James Gorman, Morgan Stanley CEO, Says Wall Street Employees Are 'Well-Rewarded For Not Doing A Good Job'

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There’s at least one big bank CEO admitting, again and again, that Wall Street has a pay problem.

In an interview with Bloomberg TV from the Swiss Alps retreat for the global elite -- also known as the World Economic Forum in Davos -- Morgan Stanley CEO James Gorman noted that Wall Street employees may have been pulling in more money than they’re worth.

“The problem with our industry, and with others in the past, has been getting well-rewarded for not doing a good job,” Gorman said.

Excessive Wall Street pay has been a bugaboo of Gorman’s for a while. Last year at Davos he sent the following message to Morgan Stanley employees disgruntled about the prospect of a smaller paycheck: “If you're really unhappy, just leave,” Gorman said on Bloomberg TV. Gorman also told the Financial Times late last year that pay on Wall Street is “way too high.”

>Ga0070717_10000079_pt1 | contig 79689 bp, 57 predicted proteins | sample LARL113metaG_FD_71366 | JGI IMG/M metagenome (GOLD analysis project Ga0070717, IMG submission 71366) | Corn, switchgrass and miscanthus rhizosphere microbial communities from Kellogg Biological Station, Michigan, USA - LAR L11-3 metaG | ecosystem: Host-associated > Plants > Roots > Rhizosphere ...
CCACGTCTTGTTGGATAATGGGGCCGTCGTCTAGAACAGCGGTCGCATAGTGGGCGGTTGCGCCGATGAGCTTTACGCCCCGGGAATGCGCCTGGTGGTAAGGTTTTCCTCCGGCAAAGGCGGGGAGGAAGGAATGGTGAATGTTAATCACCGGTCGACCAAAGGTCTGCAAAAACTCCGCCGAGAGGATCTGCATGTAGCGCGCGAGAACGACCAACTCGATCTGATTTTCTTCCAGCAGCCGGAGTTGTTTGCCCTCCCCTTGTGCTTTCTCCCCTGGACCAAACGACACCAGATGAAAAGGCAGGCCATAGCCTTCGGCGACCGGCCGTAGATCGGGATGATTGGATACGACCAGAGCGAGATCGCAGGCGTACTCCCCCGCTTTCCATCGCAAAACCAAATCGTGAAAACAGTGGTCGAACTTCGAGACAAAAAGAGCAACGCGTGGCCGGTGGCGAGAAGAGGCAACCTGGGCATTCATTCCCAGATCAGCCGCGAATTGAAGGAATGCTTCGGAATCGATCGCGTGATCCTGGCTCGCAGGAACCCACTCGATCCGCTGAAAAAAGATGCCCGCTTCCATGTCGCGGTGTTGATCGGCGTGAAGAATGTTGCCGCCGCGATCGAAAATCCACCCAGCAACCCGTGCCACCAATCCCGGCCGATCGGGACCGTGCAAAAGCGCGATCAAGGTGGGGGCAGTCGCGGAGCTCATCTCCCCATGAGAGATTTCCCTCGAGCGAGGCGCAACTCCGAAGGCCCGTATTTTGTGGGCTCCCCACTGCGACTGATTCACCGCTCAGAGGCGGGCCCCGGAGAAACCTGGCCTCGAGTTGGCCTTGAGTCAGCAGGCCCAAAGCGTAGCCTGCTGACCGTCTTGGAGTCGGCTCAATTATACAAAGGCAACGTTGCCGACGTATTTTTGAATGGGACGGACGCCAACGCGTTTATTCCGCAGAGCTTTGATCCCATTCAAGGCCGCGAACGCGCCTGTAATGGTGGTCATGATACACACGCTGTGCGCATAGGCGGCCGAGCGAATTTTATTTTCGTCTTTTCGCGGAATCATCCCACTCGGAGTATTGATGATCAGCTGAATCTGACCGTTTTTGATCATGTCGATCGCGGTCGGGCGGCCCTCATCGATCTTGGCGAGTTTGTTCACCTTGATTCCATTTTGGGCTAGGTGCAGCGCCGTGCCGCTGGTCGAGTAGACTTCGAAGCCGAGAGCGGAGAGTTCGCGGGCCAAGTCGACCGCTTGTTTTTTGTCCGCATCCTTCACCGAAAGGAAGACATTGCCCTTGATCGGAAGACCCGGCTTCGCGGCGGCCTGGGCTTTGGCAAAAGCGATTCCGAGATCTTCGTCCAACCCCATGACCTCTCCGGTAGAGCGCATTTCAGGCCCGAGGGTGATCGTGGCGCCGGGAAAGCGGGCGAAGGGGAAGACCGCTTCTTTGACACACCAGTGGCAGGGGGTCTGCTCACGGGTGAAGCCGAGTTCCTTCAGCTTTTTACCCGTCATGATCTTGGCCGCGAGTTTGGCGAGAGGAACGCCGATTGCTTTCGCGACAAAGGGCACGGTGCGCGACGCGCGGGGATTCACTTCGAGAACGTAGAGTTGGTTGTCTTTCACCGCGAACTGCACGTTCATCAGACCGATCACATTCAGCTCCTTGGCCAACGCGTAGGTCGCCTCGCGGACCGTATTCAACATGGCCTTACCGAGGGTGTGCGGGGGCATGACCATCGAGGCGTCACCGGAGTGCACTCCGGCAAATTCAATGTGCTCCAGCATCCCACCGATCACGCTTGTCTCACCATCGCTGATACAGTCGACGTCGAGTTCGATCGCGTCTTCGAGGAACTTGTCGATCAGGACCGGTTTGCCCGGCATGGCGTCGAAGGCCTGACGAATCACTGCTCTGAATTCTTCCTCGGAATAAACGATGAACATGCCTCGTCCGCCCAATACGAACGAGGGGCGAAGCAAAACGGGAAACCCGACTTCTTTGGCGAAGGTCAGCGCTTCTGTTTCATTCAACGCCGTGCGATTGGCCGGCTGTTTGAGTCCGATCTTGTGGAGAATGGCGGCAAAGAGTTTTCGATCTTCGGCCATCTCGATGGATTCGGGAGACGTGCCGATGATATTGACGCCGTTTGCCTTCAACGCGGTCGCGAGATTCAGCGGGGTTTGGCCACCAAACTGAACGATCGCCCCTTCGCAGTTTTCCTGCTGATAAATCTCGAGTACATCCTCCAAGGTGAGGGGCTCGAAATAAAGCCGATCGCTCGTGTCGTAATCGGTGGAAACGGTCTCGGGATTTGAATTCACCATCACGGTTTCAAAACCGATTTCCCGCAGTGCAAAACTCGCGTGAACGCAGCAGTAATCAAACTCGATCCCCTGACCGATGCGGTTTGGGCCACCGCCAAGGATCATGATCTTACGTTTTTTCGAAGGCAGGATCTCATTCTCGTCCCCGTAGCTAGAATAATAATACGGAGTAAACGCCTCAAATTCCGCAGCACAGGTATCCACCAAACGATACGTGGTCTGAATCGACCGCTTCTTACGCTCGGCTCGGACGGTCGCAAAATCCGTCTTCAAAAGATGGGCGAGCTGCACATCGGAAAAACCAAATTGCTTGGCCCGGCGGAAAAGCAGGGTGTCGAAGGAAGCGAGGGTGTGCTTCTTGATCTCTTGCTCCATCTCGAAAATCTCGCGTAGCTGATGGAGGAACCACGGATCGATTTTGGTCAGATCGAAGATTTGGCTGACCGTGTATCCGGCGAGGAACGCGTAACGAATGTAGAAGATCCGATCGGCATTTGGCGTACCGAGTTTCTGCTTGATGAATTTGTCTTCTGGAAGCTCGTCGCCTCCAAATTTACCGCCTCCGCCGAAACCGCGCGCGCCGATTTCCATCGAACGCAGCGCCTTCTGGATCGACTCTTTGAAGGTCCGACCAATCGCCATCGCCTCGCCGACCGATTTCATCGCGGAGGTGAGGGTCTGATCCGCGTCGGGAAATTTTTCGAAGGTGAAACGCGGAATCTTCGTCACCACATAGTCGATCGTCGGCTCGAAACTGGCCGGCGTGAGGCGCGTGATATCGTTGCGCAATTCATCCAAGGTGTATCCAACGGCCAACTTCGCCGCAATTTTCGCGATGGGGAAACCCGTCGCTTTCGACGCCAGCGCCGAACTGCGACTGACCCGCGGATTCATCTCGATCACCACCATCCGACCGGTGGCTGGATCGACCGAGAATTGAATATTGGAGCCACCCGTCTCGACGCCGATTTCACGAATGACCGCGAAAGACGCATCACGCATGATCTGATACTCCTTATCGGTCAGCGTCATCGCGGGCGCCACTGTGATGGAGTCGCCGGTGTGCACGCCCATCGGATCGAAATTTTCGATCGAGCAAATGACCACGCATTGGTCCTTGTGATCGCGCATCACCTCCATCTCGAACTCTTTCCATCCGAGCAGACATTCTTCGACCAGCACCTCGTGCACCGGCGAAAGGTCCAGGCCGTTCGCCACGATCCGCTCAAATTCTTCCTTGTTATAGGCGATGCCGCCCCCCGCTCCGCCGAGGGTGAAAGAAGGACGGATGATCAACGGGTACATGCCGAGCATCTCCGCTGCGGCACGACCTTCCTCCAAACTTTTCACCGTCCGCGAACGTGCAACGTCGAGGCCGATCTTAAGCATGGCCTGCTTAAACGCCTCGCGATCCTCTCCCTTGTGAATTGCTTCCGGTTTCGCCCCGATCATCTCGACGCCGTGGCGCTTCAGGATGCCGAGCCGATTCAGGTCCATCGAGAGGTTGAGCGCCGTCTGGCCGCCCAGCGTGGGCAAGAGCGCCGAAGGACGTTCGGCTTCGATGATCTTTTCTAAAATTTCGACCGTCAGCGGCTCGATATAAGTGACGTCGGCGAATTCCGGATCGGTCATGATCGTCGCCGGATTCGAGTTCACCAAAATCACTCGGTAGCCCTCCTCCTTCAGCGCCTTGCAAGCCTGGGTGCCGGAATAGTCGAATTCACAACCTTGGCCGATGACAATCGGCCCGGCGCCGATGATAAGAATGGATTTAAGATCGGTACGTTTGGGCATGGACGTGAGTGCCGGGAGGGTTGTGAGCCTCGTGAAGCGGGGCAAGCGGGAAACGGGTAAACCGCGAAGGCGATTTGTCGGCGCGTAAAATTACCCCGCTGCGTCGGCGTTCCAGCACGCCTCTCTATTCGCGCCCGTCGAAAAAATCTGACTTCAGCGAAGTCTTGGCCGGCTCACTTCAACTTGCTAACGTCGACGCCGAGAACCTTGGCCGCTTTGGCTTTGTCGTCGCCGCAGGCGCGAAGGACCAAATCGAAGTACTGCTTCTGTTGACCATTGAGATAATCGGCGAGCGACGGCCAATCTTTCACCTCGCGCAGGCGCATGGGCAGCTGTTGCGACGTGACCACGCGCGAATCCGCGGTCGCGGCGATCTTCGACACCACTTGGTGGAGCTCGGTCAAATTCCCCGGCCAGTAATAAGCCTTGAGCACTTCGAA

Gorman has slightly more credibility on this issue than some of his bank CEO counterparts. After all, he only took home $10.5 million in compensation in 2011, compared to JPMorgan CEO Jamie Dimon’s $23 million and then-Citigroup CEO Vikram Pandit’s $15 million.

His bank also employed a variety of cost-cutting measures including deferring bonuses for top earners and cutting investment bank pay by 7.6 percent this year. Morgan Stanley also laid off about 6,000 people who will now no longer be taking home that too-high paycheck.

But it looks like Gorman may be a long way from achieving his goal. Wall Street pay for 2012 is likely to rise, according to a November survey cited by the Wall Street Journal. Still, bonuses are expected to be the lowest in years.

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